JANE, Mo. -- Wal-Mart Stores used a new 160,000-square-foot supercenter here to show off new design features and demonstrate its "store of the community" micro-merchandising in action. The tour was part of a media conference that the Bentonville, Ark., retailer held this month.
The supercenter, which opened three months ago, straddles the Arkansas-Missouri line. It caters to retirees who buy golf balls, birdseed and lettuce, and to a younger crowd, which prefers beer, frozen chicken breasts and inflatable pools, said Del Sloneker, divisional vice president. Sloneker led the tour.
The store showed Wal-Mart's flexibility, despite its corporate size, and sensitivity to the local demographic.
For instance, when store managers noticed long lines and the older crowd shunning self-checkout, they yanked the machines in favor of traditional registers.
"The customer voted 'no,' so we didn't waste any time," said Sloneker.
The store's younger shoppers drive from dry Benton County, Ark., to the Missouri line, where alcohol can be legally sold. The store has a 15,000-square-foot liquor department, with its own entrance and a 6,000-square-foot, walk-in cooler stocked with beer.
The supercenter tour was part of an unprecedented conference Wal-Mart held April 5 and 6 to refute its critics and mend fences with a media that's been critical of its employment and expansion practices.
During a series of executive presentations, Wal-Mart reiterated its belief in the supercenter format, and said it would open as many large stores as possible before back-filling with its Neighborhood Markets because of the superior return on investment from supercenters.
"We want to get the supercenters in the ground as fast as possible," said Thomas Schoewe, chief financial officer. He later added that the three supercenters the retailer operates in Southern California, where it faces rancorous opposition, are among the "most successful stores we have in operation."
Neighborhood Markets, the supermarket-drug store hybrid currently clustered in the Southeast, but expanding gradually in to new markets like Las Vegas, are being built at 39,000 square feet.
"If you write down one word about Neighborhood Markets, please make it 'convenience,"' said Pam Kohn, senior vice president, Neighborhood Markets, during her presentation. "We want to be right in the neighborhoods, surrounded by customers' homes."
Like all new format supercenters, the Jane store has separate food and general merchandise entrances, now with larger exterior signs. At the food entry, the retailer had a new-release DVD (Johnny Depp's "Finding Neverland") and a selection of pastries displayed, followed by rotisserie chicken for $3.98.
Wal-Mart will be testing its Grab-N-Go "honor bar" coffee and pastries in some new supercenters, although this store did not have it. The concept, borrowed from the Neighborhood Market, allows customers to grab a coffee and doughnut, and simply drop a payment into a box.
Although it was before 8 a.m. on a Wednesday, the Jane store had fried chicken and numerous side dishes already prepared. The store has a significant number of locals who work evening shifts and who pick up dinner in the morning, Sloneker said.
Although bananas are Wal-Mart's best-selling produce item nationwide, lettuce was No. 1 in this store, followed by bananas, strawberries and potatoes, said Sloneker, who oversees 517 stores from Ohio to Maine. When managers in Jane noticed exceptional lettuce sales, they moved the product category to a separate, refrigerated display of mainly bagged salads.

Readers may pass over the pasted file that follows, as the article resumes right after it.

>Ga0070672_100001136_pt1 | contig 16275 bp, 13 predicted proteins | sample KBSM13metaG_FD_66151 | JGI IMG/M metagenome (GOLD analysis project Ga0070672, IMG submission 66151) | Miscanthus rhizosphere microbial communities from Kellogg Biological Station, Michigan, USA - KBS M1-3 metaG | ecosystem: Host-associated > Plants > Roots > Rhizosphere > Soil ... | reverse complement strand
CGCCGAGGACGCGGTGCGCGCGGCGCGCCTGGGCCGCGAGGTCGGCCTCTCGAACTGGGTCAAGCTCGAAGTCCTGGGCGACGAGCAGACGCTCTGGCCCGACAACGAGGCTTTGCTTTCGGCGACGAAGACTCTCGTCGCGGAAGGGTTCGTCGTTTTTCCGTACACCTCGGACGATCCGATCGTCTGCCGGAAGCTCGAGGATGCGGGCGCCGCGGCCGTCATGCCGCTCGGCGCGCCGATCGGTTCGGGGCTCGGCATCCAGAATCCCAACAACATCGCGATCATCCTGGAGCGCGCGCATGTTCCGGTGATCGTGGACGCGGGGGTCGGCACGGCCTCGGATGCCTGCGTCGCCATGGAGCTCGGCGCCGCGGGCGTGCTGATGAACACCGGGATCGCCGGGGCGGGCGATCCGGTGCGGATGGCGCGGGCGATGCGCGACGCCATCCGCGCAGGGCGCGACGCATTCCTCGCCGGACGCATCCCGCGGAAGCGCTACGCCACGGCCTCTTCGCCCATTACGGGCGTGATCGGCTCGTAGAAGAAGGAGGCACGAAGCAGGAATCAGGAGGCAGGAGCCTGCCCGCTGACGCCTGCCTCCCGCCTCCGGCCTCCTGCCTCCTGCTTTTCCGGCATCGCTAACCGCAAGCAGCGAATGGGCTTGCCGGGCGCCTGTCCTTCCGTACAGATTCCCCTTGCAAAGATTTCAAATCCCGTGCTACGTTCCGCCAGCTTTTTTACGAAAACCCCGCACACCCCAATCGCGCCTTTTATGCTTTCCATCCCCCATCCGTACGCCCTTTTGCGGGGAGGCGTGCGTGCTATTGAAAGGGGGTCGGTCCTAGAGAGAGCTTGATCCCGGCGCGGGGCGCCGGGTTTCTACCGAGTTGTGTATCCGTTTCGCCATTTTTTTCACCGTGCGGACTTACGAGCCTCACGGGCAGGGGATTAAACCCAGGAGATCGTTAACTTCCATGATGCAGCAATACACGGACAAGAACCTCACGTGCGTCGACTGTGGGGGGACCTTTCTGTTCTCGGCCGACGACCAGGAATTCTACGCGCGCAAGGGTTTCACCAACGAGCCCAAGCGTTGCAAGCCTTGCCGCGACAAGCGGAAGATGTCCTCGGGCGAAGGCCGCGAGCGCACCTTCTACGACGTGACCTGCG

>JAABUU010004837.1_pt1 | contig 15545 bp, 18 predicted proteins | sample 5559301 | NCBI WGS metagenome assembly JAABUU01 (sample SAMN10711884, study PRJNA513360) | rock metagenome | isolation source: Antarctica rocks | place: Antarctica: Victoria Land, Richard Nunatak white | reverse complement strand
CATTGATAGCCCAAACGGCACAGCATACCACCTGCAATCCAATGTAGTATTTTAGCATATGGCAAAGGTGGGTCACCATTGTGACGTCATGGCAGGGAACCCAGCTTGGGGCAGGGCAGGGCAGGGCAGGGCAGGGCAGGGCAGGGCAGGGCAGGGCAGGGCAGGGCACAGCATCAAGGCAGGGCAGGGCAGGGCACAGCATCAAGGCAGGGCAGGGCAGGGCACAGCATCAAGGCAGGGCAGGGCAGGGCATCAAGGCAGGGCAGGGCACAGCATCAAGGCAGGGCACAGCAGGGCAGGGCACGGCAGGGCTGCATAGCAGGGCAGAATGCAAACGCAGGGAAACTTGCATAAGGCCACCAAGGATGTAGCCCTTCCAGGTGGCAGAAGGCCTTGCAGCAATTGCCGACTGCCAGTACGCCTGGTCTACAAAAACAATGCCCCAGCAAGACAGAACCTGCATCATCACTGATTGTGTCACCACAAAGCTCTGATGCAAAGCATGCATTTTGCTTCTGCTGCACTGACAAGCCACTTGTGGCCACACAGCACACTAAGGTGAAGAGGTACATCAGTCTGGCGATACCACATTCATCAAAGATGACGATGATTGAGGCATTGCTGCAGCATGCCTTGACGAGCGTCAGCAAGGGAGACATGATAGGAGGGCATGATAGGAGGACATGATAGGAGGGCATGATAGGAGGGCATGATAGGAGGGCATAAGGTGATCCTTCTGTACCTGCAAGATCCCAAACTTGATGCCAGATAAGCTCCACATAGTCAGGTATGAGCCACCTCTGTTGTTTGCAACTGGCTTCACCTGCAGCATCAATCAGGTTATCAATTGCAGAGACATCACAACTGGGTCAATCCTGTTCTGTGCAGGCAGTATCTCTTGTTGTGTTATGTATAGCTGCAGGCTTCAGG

A 48-ounce bag of Great Value private-label chicken breasts, priced at $7.87, was the best-selling frozen food item. The company was selling about 49 bags per day, and had 279 pieces in stock, said Sloneker, checking the numbers on his handheld Telxon computer.
The Telxon, resembling a scan gun, holds a year's worth of that specific store's data, a sales history that helps store managers make decisions on displays. Seeing that strawberries sold well last year during week 13, for example, might prompt them to create a shortcake display in a prominent location. The Telxon data is audited annually, but glitches slip in. A Tropicana pineapple juice in a glass bottle was out of stock, but the Telxon listed four pieces in inventory.
Beef is the top-selling meat in Jane, followed by ground beef, chicken and fish. The 18-egg stockkeeping unit was a top seller in its category; demand for organic eggs had been sluggish.
The store has a designated in-stock team of 18, plus two leaders who create replenishment lists at the beginning of each shift. On some nights, the store receives three trailers worth of freight.
The liquor department contained a massive Budweiser display and a section of glassware and other bar accessories. A locked case contained Glenlivet Scotch and other top-shelf liquors. The $7.97 build-your-own six-pack, which allowed customers to chose from a selection of imports and microbrews, has been popular.
Also popular are inflatable pools. At $297 each, they were the No. 1 item in the toy department. The store also sold 17 Playstation portables, at $248.82 apiece, in two weeks.
The Jane store displayed the retailer's new sign package, a significant upgrade aesthetically and functionally from the previous.
The ceiling-hung directional signs, done with white type on a black background, include arrows pointing toward popular departments and pictorial icons in blue -- an "Rx" for pharmacy, for example.
The store emphasized Wal-Mart's move toward building materials it hopes will prove more durable and efficient. There are skylights and automatic dimming programs for interior lighting.
Floors are now terra-cotta-stained concrete. This has reduced slip-and-fall accidents, since spills are more visible on concrete than tile.